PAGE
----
Home Climate change In Norfolk, Fish Is Roadkill

In Norfolk, Fish Is Roadkill

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You don’t have to be that old to remember when fishing in Virginia meant searching for a body of water rod and reel in hand. This is changing as, with sea level rise, streets are increasingly flooded with ‘moon tides’ or in storm events where it didn’t occur (or less frequently) in the past.

https://news.nationalgeographic.com/2016/11/supermoon-tide-miami-sea-level-octopus-garage/A few years ago, a(n infamously) famous image came from Miami: an octopus that had come up from a storm drain during a ‘moon tide’ flooding event. Miami is spending $billions for adaptation to rising seas even as this is one of the hardest places in the nation to harden against rising seas due to its geological formation. Norfolk hasn’t seen an octopus (yet) but …

Right up there in terms of risk and difficulty in pursuing the ‘harden’ infrastructure against sea level rise (SLR): coastal Virginia.  With that in mind, it is good that Governor Northam created a Chief Resilience Officer with, in part, responsibility for developing a Coastal Resiliency Plan.

(Let’s be clear, however, about the Northam Administration at this time and the ‘climate math’: it is a one step forward, seven steps back situation in terms of climate mitigation and, therefore, addressing the root causes of the problems rather than simply dealing with symptoms (e.g., SLR and coastal flooding). We (Virginia and beyond) need aggressive action on both (mitigation and adaptation) fronts.)

The other day, ABC News ran an excellent piece on the Fourth National Climate Assessment (NCA4): As White House debates validity of climate report, local officials are already at work.  The ‘local officials’ are from coastal Virginia where there has been, for the past decade or more, leading edge work on seeking to coordinate responses between government entities, businesses, non-profits, and others. (On this, see the ODU Resilience page/effort.)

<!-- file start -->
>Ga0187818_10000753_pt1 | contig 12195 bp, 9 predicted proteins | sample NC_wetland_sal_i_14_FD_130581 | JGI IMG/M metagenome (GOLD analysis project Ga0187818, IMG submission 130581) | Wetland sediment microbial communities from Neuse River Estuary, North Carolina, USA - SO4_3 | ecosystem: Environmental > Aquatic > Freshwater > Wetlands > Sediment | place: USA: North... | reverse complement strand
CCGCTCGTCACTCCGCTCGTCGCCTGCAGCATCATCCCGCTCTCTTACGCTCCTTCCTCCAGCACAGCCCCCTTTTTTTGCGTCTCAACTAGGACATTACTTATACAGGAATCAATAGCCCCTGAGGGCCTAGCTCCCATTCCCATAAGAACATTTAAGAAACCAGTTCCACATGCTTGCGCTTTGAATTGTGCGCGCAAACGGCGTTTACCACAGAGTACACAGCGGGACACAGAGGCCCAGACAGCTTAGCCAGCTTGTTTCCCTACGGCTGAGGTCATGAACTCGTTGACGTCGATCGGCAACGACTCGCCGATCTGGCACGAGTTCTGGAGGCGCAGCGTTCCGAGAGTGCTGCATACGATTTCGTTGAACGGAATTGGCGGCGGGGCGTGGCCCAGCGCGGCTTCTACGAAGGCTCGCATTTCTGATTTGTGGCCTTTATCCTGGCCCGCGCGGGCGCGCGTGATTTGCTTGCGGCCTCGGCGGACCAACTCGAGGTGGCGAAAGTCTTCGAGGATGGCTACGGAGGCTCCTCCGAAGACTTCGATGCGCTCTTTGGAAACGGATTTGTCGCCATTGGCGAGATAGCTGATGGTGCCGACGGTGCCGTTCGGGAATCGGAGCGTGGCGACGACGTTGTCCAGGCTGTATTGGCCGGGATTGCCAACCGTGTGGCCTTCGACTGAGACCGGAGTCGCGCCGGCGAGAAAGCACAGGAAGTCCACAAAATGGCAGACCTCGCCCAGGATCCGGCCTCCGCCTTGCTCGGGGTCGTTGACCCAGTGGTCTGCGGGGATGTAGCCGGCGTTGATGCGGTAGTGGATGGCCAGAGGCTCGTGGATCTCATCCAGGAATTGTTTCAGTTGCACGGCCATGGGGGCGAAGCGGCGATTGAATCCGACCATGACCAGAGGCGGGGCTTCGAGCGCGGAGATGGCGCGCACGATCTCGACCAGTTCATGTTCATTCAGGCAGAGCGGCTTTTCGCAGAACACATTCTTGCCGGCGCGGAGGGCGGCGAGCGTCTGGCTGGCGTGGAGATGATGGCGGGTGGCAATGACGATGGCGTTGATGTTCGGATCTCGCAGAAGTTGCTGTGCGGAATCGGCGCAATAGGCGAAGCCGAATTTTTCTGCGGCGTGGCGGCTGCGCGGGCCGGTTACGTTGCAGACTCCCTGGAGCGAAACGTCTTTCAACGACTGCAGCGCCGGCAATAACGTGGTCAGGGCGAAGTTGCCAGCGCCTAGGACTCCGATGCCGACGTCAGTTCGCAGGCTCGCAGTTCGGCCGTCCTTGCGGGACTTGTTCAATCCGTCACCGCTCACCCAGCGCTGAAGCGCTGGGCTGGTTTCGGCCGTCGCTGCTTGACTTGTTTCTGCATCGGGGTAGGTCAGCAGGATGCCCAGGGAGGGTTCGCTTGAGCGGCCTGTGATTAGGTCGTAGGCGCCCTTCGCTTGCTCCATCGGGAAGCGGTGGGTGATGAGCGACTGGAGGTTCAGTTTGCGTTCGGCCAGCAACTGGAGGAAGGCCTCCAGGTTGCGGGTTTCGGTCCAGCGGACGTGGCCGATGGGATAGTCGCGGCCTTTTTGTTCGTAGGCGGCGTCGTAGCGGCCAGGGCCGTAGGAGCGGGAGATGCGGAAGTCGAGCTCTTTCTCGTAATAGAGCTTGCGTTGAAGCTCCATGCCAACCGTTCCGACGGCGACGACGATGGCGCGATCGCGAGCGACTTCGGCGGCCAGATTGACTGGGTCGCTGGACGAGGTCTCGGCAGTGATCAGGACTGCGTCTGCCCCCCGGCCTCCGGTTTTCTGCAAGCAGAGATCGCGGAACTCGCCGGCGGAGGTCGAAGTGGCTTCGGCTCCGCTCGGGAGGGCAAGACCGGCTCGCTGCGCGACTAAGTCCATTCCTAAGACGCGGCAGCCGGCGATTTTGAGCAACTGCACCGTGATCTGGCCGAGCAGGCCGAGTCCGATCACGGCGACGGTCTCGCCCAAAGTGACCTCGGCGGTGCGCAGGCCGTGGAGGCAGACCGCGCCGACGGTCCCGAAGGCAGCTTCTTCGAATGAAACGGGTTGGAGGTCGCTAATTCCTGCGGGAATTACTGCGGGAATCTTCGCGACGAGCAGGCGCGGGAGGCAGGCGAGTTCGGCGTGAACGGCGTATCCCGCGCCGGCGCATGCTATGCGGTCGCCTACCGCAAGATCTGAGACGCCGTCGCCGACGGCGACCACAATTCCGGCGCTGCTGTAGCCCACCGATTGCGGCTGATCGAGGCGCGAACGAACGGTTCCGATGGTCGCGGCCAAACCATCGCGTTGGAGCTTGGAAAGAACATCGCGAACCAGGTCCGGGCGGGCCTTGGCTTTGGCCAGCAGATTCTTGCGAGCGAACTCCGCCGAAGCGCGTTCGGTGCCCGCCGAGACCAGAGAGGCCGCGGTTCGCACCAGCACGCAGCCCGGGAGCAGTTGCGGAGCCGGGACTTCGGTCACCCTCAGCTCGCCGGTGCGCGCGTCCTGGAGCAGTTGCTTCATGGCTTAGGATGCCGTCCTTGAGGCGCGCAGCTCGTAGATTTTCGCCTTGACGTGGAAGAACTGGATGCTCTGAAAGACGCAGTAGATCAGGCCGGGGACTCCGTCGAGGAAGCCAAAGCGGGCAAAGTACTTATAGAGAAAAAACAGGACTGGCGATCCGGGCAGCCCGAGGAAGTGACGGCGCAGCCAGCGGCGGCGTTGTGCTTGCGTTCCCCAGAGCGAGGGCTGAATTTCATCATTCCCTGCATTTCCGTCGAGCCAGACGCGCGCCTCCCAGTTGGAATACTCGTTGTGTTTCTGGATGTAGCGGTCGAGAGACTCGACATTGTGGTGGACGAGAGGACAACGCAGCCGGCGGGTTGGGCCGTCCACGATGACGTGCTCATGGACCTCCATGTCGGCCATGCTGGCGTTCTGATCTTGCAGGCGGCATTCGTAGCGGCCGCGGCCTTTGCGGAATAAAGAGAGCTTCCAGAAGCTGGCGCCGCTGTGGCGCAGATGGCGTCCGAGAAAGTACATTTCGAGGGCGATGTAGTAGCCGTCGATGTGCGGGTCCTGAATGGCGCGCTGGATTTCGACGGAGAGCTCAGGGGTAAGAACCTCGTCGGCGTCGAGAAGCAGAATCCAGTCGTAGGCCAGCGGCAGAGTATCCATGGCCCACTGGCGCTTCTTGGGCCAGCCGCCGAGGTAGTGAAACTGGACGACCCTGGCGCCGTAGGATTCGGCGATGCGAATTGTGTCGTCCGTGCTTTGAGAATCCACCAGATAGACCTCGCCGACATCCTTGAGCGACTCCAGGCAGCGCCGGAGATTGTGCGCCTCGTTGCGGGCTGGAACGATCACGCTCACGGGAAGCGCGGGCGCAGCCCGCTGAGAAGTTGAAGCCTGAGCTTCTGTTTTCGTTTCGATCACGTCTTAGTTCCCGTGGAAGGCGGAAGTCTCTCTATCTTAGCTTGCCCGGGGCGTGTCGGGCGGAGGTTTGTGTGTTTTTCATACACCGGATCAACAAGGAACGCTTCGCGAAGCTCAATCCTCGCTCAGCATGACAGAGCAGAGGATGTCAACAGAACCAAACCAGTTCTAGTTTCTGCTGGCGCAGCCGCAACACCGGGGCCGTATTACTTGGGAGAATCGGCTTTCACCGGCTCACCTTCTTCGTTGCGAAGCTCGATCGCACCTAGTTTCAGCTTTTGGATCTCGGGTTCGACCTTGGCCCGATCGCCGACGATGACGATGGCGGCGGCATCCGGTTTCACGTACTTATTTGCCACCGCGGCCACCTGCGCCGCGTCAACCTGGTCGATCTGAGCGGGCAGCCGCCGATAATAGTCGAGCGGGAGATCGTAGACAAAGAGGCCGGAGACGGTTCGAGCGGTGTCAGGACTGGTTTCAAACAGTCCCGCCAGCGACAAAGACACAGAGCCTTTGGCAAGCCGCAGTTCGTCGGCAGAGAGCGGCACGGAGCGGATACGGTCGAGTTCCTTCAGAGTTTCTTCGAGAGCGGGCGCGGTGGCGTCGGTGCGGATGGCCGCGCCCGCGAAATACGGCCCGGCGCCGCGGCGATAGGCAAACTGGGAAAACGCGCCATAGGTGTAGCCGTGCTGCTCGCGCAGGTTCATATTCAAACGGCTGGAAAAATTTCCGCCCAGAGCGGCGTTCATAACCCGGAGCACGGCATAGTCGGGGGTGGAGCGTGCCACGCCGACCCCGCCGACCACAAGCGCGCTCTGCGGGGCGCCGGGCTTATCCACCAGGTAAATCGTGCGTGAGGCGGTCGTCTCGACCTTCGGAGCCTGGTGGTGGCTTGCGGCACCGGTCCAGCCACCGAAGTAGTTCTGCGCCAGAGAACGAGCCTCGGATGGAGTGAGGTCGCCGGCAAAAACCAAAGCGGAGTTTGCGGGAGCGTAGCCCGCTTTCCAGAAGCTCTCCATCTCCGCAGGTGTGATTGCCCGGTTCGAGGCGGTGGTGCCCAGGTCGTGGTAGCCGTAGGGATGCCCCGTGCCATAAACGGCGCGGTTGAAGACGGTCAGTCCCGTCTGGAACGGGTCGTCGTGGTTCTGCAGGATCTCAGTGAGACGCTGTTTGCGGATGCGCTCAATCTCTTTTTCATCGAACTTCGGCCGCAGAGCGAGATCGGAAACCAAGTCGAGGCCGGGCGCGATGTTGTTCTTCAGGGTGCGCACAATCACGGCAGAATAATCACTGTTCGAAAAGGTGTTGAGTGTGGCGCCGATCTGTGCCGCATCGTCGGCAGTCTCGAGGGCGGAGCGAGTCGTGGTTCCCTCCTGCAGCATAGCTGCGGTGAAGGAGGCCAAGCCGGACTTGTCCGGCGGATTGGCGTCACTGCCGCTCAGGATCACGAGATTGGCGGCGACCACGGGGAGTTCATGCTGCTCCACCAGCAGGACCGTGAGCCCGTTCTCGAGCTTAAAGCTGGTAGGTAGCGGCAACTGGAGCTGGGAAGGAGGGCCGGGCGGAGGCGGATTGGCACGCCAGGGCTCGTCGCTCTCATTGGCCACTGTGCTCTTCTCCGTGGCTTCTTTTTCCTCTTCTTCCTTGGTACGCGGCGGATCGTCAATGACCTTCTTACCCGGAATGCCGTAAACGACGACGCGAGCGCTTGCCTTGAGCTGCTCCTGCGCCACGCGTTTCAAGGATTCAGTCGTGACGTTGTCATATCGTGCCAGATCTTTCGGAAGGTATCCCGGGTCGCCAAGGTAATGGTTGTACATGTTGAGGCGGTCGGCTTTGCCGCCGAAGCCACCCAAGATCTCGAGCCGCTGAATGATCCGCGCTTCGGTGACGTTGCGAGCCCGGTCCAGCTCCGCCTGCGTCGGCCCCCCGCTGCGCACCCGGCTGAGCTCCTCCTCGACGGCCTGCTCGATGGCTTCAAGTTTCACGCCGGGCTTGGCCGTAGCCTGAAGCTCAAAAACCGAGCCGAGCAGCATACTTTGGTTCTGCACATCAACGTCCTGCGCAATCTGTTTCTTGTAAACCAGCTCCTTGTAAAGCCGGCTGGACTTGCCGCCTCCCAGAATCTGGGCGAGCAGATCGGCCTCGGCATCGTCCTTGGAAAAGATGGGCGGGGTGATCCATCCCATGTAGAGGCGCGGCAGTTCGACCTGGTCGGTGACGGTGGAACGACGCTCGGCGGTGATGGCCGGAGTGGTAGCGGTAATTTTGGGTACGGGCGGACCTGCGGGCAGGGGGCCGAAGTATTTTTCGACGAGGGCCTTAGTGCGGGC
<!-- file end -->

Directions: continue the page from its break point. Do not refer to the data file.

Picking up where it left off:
Hampton Roads has already been experiencing some of the worst conditions on the East Coast attributed to climate change, as rising sea levels contribute to worsening flooding and struggling infrastructure.

Residents experience frequent “nuisance flooding” that covers roads, including in some cases the only way in and out of military bases.

In Norfolk it’s no longer unusual to see fish as roadkill, according to Skip Stiles, the executive director of an environmental nonprofit called Wetlands Watch.

In describing Donald Trump’s climate-science denialist reject of the NCA4, ABC’s focus on the Hampton Roads area highlights:

  • Local officials have to deal with reality, not ideological dogma that leads to rejecting it;
  • Virginia’s coastal areas face serious risks and challenges related to sea-level rise (within the overall set of issues related to climate change); and that,
  • Serious climate impacts (‘nuisance flooding’ and ‘fish roadkill’) are happening today … this is about us, today, not (solely) about some indefinite future impacts on our “children and grandchildren”.

Also within the article is a good lay down of how climate-related problems aren’t ‘solely’ due to climate change.

Residents already experience more days of flooding every year due to outdated stormwater systems, gradually sinking land, and consequences of climate change like rising sea levels and more intense rain events

While not necessarily directly “climate mitigation,” investing in infrastructure (updating while repairing stormwater systems) and tackling other problems (such as replenishment of underground aquifers where overuse has accelerated land subsidence) is part of the package of required investments that will help reduce climate impacts while creating jobs and boosting economic activity at the same time.

The time to #ActOnClimate was yesterday. The time to act is today. And, it will be time to act tomorrow. Every moment of delay raises the costs of required action and means that impacts will be greater.